This issue of In the News covers SSEC news and events from March 2005. Use images freely with credit to the Space Science and Engineering Center, University of WisconsinMadison.
Displaying DISC drill progress
SSEC’s Ice Coring and Drilling Services (ICDS) hosted the annual meeting of the Ice Core Working Group, held this year at UW-Madison, and got a chance to demonstrate the progress on their new drill. As part of a newly proposed research program, the National Science Foundation contracted ICDS to create and operate a drill to retrieve ice samples from about two and a half miles below the earth’s surface.
Consisting primarily of scientists who use ice cores in their research, the Ice Core Working Group acts as a science advising team for the National Science Foundation’s Office of Polar Programs.
During the meeting, ICDS personnel gave a tour of the three sites where the different components of the Deep Ice Sheet Coring (DISC) drill system currently reside. In the summer of 2006, the drill will travel Greenland for a field test. It will then head to the West Antarctic Ice Sheet (WAIS) Divide site , where ICDS will begin to assemble it during the 2006-2007 austral summer for use in the WAIS program.
The program proposes to collect core samples from the WAIS ice flow divide and then integrate research from several different projects to analyze the ice. From the data gathered during this program, scientists hope to develop climate records for approximately the last 100,000 years. Doing so will permit a comparison of historical environmental conditions between the Northern and Southern hemispheres and a more detailed study of the concentrations of greenhouse gases in the atmosphere at various points in time. As a part of this project, researchers hope to reach a depth of more than two miles into the ice within a few years. ICDS’s drill will procure the core samples for this project.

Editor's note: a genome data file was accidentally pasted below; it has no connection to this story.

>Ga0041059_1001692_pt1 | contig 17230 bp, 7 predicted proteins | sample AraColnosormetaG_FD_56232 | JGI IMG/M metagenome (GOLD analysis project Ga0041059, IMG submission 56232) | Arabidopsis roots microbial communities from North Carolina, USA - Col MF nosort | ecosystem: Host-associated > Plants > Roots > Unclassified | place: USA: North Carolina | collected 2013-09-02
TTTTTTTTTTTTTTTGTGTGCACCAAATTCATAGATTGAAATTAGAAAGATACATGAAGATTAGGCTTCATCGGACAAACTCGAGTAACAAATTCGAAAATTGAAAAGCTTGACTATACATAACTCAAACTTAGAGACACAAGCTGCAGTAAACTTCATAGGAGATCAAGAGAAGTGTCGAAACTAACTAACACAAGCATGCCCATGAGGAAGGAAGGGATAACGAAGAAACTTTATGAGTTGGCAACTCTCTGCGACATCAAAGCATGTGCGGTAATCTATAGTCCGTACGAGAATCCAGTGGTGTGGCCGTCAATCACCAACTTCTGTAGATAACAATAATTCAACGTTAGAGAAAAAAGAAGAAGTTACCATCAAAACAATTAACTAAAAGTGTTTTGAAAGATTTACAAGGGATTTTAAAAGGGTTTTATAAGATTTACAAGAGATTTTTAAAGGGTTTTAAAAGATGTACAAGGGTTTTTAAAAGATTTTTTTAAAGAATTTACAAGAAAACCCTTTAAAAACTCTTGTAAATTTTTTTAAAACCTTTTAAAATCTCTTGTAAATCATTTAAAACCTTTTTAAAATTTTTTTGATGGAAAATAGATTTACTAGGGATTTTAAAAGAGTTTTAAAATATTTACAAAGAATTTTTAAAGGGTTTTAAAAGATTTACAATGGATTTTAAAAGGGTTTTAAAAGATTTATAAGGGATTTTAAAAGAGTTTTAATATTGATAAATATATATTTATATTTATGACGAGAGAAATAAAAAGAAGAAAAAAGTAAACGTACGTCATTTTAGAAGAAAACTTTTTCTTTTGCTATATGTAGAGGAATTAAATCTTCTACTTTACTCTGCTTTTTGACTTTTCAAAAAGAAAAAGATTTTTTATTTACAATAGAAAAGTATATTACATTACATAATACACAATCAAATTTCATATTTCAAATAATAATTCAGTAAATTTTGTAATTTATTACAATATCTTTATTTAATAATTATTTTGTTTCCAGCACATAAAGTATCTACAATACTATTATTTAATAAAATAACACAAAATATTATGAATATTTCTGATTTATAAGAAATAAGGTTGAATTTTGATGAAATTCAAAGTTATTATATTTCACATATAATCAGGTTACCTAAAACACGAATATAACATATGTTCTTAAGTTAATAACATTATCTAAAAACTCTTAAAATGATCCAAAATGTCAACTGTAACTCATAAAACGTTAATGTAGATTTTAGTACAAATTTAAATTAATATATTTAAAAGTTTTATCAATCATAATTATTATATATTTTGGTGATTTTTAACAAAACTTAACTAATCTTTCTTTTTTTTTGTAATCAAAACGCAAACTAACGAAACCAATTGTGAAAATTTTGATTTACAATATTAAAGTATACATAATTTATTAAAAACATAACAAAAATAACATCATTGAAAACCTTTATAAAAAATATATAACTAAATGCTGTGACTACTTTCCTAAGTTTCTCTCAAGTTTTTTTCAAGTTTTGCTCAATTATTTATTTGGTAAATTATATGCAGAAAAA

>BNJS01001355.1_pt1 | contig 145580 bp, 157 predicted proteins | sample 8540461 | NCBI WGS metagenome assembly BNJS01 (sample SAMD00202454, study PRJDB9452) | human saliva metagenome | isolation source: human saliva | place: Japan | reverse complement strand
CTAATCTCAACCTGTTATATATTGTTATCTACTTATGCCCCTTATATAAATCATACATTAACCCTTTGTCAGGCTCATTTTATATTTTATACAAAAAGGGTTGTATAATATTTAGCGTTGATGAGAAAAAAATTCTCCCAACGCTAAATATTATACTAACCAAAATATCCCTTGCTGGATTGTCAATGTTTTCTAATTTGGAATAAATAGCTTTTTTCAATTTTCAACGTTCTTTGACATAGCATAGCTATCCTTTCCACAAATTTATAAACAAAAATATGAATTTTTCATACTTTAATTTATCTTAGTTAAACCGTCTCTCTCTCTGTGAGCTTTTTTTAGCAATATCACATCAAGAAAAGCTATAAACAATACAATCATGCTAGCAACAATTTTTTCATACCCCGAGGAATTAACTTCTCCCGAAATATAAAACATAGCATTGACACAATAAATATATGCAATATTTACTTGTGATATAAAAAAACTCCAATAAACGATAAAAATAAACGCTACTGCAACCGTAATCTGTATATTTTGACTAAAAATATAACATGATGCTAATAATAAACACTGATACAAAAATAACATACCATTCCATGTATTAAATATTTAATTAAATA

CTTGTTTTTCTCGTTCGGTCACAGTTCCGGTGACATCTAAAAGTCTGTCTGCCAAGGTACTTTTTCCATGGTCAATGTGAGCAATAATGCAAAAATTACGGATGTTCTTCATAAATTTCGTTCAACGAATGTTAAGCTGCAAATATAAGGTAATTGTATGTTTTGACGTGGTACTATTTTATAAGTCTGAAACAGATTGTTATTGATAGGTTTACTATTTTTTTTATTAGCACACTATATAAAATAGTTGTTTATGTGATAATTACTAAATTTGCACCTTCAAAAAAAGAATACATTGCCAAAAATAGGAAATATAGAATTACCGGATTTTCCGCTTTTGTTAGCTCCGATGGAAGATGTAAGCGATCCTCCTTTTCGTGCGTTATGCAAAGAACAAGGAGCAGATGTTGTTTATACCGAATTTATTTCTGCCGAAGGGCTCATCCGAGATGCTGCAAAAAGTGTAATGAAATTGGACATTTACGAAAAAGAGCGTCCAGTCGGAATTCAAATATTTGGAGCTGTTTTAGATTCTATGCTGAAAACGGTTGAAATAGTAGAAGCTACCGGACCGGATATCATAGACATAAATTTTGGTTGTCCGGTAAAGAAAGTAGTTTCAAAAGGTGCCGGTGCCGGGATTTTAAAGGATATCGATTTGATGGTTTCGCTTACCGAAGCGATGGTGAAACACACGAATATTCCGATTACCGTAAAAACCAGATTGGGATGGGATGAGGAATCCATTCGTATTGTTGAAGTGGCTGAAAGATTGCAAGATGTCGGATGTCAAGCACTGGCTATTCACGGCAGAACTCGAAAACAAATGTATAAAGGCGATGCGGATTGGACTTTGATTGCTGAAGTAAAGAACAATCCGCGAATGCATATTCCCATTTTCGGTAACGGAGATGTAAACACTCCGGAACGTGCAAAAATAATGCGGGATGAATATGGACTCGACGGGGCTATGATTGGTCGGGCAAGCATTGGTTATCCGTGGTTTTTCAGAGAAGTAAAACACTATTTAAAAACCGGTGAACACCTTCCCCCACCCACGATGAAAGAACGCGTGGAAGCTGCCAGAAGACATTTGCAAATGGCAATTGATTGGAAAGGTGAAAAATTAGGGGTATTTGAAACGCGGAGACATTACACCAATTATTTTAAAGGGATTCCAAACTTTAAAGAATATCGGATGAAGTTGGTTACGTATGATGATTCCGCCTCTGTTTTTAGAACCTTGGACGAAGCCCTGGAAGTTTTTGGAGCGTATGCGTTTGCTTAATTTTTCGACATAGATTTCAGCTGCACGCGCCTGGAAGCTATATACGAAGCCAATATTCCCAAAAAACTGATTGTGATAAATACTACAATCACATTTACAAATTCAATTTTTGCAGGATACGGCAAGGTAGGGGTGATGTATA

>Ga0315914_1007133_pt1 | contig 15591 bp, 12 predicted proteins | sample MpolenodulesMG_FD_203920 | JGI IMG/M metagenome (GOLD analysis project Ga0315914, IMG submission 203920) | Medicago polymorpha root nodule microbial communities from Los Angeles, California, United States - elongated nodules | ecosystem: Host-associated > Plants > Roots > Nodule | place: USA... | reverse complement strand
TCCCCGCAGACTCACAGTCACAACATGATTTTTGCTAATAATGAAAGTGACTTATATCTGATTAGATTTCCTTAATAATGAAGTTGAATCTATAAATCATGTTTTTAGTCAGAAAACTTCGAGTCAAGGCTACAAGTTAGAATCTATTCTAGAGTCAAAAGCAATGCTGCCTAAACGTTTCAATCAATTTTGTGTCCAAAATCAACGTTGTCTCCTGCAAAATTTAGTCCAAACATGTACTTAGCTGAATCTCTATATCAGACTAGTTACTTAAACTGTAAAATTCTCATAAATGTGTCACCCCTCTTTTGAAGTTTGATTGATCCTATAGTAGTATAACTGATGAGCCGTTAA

In addition to giving the scientists a preview of the drill, ICDS personnel highlighted the distinguishing features of the equipment. Replacing the old U.S. deep drill, the DISC drill combines the best aspects of the old drill with those from drills used in European polar programs and one used by the Russians. The new drill also incorporates a few new technological advances, including state-of-the-art electronic measurement and control and the use of fiber optics to facilitate communication between the part of the drill that stays on the surface and the portion in the ice.
Iceberg on the move: A sliver of an iceberg continues to travel along a surprising path. According to George Weidner (AOS with SSEC), the sliver seems to have come from the other side of the Ross Ice Shelf. As of March 17, the iceberg sits poised at McMurdo Sound. It could either flow into the sound or reverse and head out again.
Drilling deep (written with help from Don Lebar) : Wisconsin Week, UW Communications’ newspaper, recently ran an article detailing the progress of IceCube’s construction in Antarctica. SSEC’s ICDS was instrumental to the success of the first season of construction. ICDS drilled seven “exploratory” holes for IceCube to see if any debris was present at the site that might interfere with the holes for the strings. These were about 66 feet deep. Robin Bolsey (ICDS) assisted with the drilling of a 1.5-mile deep hole for the first string of 60 optical detectors. ICDS drillers also drilled the pilot hole for the Rodrigues Well, which will supply make up water for the IceCube hot water drill. ICDS employees Jim Green, Bruce Koci and Robin Bolsey participated in the design and fabrication of the Enhanced Hot Water Drill (EHWD) along with Ron Koch who was an ICDS employee, but has since left UW. John Short also contributed to the design development and subsequent fabrication along with several other SSEC employees. Don Lebar, ICDS program manager, said that ICDS is pleased that IceCube has achieved this milestone.